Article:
Category Archives: Somewhat spiritual thoughts

Why I haven’t blogged in a long time

So, the reason I haven’t blogged in a long time is that, in early December, I found out that my inpatient chemo had failed and that current medical science offers no chance of curing me–sometime in the upcoming weeks or months I’ll die of leukemia.

Well, ok, there is a super long shot chance of remission–I’ve joined a clinical trial, which has put a few people into remission for some period of time. But the odds of that are very, very low–single digit, in my guesstimate based on the nurse’s guesstimate, although my dad and boyfriend persist in being more optimistic. My main reason for participating in the study is that I just really hate leukemia, and what to do what I can against it in general. I can’t deal with the emotional whiplash of getting my hopes up about what the study could do for me–I’m sure if it puts me in full remission, I’ll cope with it just fine without extended preparation.

Anyway, facing very likely impending death, I decided to shift my focus to communicating with my friends individually, telling them how much I love them, and saying goodbye. It’s hard because I do have a lot of fatigue and a lot of friends if you count every era of my life, but I’ll do what I can and just count on the fact that, for those I miss, my friends already know I love them.

I’ve also been focusing on trying to think about Heaven, which is a bit hard because “what we will be has not yet been revealed,” but my sisters found some Bible verses about it for me for Christmas.

So, not much blogging likely to happen here for a while, except I do need to put up that design for a no-sew blouse you can take on and off while attached to an IV pole in the hospital. The world needs to know about that.

Peace and blessings!

 

I am getting my bone marrow transplant right this very minute

Wow, this is probably the only transplant experience which one can actively blog through! Even corneas, which might be done under local anesthesia in some cases, don’t leave you sitting around free to use the wi fi.

Life-giving cells wend their way through tubes into my bloodstream!

Life-giving cells wend their way through tubes into my bloodstream!

But here I am lounging on this gurney like Cleopatra on her gilded barge, typing away on my ipad. Also, the gurney head goes up like a deck chair, and my non-donor sister is at hand to fetch snacks.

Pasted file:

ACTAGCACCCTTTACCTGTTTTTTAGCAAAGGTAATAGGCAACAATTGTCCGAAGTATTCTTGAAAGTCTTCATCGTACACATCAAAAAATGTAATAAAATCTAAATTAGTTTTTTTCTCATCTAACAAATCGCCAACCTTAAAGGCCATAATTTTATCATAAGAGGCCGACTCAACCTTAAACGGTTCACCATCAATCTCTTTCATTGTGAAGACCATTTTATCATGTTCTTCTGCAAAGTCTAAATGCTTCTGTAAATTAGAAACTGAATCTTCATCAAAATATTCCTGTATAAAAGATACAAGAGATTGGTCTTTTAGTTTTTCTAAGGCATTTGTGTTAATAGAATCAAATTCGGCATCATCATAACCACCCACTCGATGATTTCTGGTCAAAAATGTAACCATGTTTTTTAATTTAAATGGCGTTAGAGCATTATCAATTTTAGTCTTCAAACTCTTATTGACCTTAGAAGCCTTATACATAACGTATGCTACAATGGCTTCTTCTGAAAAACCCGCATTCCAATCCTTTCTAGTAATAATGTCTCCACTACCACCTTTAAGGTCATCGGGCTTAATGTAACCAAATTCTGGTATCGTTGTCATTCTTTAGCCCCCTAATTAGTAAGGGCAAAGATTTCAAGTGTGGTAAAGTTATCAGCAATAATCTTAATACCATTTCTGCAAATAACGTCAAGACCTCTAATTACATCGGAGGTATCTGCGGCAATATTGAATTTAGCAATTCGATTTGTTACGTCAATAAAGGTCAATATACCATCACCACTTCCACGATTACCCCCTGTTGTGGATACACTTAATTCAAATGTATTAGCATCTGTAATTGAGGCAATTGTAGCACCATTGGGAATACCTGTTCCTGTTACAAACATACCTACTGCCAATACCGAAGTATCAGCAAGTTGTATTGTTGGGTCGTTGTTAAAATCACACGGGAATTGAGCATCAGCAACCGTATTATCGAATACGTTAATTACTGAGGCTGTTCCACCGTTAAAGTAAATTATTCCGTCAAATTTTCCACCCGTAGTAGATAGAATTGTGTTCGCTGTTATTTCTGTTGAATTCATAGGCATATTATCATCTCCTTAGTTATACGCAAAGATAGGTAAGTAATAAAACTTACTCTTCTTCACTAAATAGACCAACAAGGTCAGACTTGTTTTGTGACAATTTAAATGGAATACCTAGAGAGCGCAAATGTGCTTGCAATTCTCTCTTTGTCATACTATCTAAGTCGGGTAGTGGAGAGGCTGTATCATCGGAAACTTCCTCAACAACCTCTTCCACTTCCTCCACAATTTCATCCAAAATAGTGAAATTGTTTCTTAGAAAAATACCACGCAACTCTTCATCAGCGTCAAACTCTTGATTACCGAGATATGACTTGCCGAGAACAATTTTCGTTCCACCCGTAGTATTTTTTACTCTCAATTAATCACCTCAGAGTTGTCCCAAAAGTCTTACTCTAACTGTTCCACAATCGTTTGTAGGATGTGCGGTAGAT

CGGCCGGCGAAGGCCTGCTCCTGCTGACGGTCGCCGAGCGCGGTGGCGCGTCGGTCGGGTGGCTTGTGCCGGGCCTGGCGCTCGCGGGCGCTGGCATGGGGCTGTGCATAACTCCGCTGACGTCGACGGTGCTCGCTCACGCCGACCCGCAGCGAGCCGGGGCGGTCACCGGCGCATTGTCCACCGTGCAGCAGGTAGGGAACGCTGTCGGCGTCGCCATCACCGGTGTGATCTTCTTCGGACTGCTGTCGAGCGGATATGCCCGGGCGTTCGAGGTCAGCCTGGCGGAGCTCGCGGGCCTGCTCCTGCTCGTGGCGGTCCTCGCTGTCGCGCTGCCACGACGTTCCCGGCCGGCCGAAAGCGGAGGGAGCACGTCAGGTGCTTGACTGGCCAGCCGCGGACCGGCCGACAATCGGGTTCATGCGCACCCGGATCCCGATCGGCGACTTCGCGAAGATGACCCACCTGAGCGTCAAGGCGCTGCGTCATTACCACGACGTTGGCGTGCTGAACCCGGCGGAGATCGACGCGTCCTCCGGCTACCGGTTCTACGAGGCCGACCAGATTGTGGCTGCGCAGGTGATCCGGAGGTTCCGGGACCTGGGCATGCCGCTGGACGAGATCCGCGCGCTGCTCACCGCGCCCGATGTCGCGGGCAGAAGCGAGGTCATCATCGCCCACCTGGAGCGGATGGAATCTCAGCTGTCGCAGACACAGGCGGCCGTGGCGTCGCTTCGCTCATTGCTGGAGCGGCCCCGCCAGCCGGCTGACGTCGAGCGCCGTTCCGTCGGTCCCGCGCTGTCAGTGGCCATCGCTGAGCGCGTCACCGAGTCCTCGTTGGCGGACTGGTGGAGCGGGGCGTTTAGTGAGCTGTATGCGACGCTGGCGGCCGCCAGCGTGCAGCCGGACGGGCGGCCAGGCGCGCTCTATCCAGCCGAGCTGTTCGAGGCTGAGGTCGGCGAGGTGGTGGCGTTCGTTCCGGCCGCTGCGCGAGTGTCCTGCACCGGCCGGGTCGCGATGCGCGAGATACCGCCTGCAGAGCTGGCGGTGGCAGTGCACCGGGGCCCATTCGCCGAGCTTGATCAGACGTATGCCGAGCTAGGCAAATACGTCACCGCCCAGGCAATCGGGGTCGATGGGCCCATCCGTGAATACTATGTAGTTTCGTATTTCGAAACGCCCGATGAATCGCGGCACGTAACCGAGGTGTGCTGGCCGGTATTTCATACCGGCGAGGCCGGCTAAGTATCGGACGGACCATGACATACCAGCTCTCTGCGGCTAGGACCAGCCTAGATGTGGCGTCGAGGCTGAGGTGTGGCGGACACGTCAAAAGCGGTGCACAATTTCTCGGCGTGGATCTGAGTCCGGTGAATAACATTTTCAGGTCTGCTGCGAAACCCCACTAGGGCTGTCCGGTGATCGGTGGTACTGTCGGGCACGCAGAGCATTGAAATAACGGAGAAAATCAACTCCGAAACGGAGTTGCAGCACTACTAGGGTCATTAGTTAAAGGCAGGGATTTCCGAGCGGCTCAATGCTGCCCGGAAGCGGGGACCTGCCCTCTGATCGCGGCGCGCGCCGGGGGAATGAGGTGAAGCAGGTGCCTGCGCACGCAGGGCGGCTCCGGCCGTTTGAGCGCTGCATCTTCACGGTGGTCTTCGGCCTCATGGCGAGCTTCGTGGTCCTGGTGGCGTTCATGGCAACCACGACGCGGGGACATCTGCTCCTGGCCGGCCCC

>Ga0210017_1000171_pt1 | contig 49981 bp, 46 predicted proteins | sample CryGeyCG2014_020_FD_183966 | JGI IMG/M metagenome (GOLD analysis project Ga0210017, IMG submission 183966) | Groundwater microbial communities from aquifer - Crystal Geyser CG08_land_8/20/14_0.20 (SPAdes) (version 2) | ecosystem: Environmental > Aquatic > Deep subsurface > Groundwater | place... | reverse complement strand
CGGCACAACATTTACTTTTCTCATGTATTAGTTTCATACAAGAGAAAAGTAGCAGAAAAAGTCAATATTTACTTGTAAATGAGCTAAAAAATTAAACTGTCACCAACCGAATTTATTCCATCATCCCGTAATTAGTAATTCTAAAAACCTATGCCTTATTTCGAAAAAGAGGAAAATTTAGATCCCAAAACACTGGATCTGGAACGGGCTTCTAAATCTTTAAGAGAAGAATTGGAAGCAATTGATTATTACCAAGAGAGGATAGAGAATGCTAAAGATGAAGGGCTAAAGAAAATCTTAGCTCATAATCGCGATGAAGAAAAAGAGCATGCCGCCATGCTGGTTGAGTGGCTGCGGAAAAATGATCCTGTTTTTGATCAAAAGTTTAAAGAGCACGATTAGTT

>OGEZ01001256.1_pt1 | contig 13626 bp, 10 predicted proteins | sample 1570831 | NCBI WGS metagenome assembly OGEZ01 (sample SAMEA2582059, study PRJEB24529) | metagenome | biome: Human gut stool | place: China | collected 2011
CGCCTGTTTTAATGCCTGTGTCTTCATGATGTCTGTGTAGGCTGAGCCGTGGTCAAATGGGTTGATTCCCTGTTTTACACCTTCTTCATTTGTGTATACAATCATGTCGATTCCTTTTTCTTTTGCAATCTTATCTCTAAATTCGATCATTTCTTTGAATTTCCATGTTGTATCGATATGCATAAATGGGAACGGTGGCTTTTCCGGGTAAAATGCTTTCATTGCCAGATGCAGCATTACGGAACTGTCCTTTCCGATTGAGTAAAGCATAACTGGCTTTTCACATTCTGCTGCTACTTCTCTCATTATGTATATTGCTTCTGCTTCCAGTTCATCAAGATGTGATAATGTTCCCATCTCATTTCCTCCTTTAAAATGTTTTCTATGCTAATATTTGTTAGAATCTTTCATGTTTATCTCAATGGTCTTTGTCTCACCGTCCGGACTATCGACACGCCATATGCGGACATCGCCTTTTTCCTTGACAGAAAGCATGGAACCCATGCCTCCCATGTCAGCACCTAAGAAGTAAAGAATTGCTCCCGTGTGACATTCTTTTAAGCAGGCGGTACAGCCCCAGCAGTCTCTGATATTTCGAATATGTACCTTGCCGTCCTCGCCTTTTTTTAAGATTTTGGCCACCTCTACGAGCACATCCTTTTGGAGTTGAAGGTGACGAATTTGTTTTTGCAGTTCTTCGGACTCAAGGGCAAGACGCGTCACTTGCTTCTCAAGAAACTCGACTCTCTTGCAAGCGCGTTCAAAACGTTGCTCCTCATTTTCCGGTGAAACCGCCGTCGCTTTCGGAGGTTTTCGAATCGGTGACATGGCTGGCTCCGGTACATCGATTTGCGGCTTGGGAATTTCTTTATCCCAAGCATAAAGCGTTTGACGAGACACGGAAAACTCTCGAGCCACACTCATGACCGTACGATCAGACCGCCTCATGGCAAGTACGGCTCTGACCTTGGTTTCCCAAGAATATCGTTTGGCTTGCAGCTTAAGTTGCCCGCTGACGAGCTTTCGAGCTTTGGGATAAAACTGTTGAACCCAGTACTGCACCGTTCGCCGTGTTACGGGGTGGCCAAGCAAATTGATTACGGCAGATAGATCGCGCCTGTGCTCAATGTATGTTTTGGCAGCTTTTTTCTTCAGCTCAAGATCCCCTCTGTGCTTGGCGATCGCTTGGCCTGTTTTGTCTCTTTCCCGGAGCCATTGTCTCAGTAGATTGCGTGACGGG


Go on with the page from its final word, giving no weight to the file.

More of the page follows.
They run the marrow through a tubes using gravity alone,  to keep the cells from being tumbled about and mussed. This leaves me plenty of time to meditate on how much marrow they got out of my donor. They are putting 1.5 liters into me, and very little of that is diluting stuff. How big are hip bones anyway? Family report says she is resting comfortably with no pain.

Because my donor was getting prepped for surgery this morning, she wasn’t there this morning when my caregiver sister, our dad, and I all got communion from the Weinberg cancer center chaplain. I really feel like I’m having my own personal secular Easter–lifesaving blood shed for me.

p.s. Dr. Concerned stopped by to say hi while I’m here too!

Copyright © 2013 E. Palmberg. All blog content guaranteed 100% brave and freaking noble.

Biopsy Wait Hymn Sing

Did you know that the median wait time for biopsy results is all eternity? Ok, technically that’s the subjective wait time, but still and all. I noticed this most recently late last month when waiting for my bone marrow biopsy results to come back.

Obviously, they came back good enough to go ahead with the transplant, as I just got day 3 of chemo in preparation for my transplant Friday. At the time, I was in the throes of packing for two and a half months (and also attending Holy Week services), so I didn’t get to share the following insight:

When trying to get to sleep while waiting for biopsy results, it is obviously a bad move to lie there thinking about your biopsy results. One (not completely obvious) way to possibly avoid this is to go over hymn lyrics in your head. I found the following hymns helpful:

What a Friend We Have in Jesus
I Want Jesus to Walk with Me
It is Well with my Soul
Amazing Grace

Basically, something that can have a slow tempo and that you know the words to is good. If you are not into Jesus you could try other songs, although presumably, say, metal might be less likely to work.

Content copyright © 2013 E. Palmberg. Guaranteed 100% brave and freaking noble.

Take this cup. For real, TAKE it.

So you’ve heard the flu shot is somewhat ineffective this year, and, though you have a normal immune system, you don’t want to take the Eucharist from a common chalice.

Part of me kind of wants to slap you.

Eucharist,  Laurence Gough/ Shutterstock.com

Obviously, that’s not what Jesus would do. We know what Jesus did  — he offered you his lifeblood, saying “This is my blood of the covenant, which is poured out for many.” Ever after, Christians have taken wine and bread, a sacrament which binds us together in communion with other Christ-followers around the globe and through two millennia.